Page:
Jamie Carragher, as he winds down his career as a squad player, would provide ample cover for this role.

The two defenders either side of the central player (Nos. 4 and 6) require far better technical skills as they are more often required to bring the ball out of defence, start new attacks and combine with the players ahead of them in midfield.

Indeed, it is beneficial if they have experience in playing at full-back, as this more properly gives them an appreciation of the spaces behind them when the back three are spread across the width of the pitch.

In addition, when the opposition are attacking (especially on the counter) and look to switch play, the back three can function as a standard four-man defence, tilting so that the centre-back on the side their opponent attacks immediately becomes an out-and-out full-back, safe with the knowledge that he has a full compliment of defenders inside him on the cover.

On the left side (No. 6), Daniel Agger clearly ticks all the right boxes.

There are few defenders in the Premier League as adept at moving from defence to midfield and even attack with the ball at their feet as the Dane, while he can pick a pass or even cross from deep with his trusty left foot.

Opposite to Agger, the right central-defensive slot (No. 4) is an area which might have to be upgraded in the transfer market, but Sebastian Coates has shown enough promising displays to suggest he will be a real option for Liverpool in the future.

Martin Kelly will also doubtless feature centrally as he continues to gain experience. With his stint at right-back showing his prowess on the ball, this adventurous central defensive role might be perfectly made for him.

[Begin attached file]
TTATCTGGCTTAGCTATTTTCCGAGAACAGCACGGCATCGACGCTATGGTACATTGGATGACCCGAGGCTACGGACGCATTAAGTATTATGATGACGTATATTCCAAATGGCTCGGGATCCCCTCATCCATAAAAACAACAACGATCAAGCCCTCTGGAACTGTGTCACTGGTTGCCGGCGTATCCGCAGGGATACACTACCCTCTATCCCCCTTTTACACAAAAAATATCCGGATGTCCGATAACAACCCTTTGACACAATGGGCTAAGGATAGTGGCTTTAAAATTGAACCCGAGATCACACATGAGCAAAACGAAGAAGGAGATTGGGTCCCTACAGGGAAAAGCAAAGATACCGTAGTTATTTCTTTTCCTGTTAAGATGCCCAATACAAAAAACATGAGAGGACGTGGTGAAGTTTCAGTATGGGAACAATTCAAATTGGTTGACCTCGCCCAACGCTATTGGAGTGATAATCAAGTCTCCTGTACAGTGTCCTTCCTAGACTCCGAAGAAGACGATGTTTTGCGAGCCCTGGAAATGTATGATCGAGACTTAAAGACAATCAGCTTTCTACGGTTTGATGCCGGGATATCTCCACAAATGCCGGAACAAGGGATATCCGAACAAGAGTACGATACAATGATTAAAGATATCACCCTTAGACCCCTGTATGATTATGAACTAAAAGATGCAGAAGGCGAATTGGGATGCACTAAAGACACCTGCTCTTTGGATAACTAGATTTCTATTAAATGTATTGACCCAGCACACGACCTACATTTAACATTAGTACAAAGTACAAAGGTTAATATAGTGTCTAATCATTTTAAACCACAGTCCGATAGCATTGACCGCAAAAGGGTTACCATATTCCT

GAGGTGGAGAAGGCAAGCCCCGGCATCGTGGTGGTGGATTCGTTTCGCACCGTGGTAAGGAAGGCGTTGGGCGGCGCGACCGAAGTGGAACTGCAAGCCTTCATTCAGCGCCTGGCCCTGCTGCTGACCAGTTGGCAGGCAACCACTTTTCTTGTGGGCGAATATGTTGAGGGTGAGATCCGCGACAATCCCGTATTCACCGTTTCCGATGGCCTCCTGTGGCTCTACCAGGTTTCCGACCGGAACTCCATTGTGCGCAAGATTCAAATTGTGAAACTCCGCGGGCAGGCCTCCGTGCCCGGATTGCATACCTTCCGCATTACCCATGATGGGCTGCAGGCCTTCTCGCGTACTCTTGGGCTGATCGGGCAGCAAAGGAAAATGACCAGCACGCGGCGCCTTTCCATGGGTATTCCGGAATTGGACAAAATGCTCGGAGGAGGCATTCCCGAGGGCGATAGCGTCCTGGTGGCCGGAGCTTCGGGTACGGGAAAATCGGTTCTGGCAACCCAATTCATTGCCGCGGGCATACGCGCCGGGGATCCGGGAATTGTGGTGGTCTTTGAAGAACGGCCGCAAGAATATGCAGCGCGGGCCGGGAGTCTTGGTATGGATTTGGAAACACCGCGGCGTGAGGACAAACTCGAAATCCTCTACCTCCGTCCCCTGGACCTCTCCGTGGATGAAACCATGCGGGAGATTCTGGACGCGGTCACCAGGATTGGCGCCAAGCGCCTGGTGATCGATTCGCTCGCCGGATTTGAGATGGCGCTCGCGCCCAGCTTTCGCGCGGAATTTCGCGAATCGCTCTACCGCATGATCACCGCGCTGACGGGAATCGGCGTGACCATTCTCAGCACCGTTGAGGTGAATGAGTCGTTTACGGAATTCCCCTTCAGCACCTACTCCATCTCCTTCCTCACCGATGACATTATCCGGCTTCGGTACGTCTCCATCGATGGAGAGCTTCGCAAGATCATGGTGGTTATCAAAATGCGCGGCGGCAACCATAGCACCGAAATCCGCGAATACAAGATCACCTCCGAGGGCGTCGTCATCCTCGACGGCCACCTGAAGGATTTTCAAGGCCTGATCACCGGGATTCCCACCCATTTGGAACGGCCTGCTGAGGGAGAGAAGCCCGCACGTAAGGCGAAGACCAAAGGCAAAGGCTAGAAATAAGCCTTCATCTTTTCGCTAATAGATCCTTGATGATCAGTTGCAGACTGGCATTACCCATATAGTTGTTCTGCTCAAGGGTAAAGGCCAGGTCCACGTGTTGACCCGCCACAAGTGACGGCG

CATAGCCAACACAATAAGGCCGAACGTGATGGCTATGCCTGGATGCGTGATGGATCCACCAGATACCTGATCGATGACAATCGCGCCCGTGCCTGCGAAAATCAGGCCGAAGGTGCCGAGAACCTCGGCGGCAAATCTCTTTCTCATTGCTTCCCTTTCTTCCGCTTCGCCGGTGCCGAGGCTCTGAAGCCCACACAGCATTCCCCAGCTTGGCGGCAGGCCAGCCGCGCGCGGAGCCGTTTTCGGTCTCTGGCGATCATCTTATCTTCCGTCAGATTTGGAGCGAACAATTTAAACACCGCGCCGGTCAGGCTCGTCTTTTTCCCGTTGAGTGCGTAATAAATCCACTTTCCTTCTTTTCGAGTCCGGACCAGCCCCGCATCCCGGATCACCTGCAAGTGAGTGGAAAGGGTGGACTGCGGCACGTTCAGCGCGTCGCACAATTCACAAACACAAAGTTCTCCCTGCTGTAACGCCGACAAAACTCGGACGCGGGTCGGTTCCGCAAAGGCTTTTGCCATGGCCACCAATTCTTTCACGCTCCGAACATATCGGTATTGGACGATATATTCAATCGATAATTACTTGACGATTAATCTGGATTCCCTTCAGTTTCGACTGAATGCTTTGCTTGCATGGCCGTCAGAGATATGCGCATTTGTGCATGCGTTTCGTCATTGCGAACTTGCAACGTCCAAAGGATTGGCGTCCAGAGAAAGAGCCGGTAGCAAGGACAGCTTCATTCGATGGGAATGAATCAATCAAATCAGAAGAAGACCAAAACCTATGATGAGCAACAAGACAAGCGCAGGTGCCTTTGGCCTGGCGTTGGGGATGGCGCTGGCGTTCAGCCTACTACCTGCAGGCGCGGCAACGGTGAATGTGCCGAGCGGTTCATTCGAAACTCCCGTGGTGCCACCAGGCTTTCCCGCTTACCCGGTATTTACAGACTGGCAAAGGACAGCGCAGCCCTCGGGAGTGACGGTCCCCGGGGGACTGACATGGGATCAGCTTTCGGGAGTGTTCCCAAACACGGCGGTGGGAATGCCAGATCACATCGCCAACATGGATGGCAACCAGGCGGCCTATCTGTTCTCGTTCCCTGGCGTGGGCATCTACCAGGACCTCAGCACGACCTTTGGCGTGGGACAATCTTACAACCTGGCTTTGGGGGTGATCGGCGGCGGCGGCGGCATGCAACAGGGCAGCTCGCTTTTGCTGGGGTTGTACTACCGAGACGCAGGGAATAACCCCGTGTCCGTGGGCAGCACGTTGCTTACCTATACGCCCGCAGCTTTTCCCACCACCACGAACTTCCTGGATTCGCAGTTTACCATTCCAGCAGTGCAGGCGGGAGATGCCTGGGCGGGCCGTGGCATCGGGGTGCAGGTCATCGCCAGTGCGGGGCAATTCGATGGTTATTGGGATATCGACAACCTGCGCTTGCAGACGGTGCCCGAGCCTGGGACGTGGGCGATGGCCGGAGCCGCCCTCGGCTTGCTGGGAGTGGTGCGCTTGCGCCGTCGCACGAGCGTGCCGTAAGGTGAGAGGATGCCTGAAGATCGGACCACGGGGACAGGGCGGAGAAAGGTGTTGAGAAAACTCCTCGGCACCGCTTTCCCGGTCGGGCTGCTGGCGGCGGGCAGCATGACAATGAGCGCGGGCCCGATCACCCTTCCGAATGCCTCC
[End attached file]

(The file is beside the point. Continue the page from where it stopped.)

Danny Wilson, should he not be loaned out again or sold, would also offer cover for Agger on the left.

Along with the two specialist central defenders, the wing-back positions (Nos. 2 and 3) are arguably the "make-or-break" players of this system.

Acting for much of the game as the only attacking players looking to offer real width, the wing-backs need to be capable of getting up and down the pitch for the full 90 minutes—week in, week out.

Needless to say a huge requirement of the position is having incredible stamina reserves, while the most successful players in this role also need good pace to fully exploit turnovers of possession in an instant.

An ability to cross and pass infield, confidence to run beyond the attacker further up the pitch (with or without the ball) and a fierce, reliable desire to get back into position defensively once the ball has been lost...truly, this position places a lot of demands on a player.

With Glen Johnson on the right (No. 2) and Jose Enrique on the left (No. 3), the Reds are already stocked with players who can play this role—though the Spaniard in particular certainly needs competition for places after his form notably dropped off in the second half of last season.

Youngsters Jon Flanagan and Jack Robinson will aspire to play this role in the future, but neither will play more than half a dozen Premier League matches next term unless Liverpool suffer heavy injury losses.

Martin Kelly is also a first-team-capable player to fulfil this role down the right.

While both Jose Enrique and Johnson have been questioned defensively (rightly or wrongly), another plus for the wing-back system is that it allows extra cover behind the wide defender—even if he is beaten, the central defender on that side is able to tilt across and offer another obstacle to the attacker.

Moving into midfield, Liverpool have an excess of underperforming personnel which would need to be honed carefully to fit into this system.

The basic premise of playing two central midfielders (Nos. 8 and 10) is that one holds and the other offers an extra body in attack.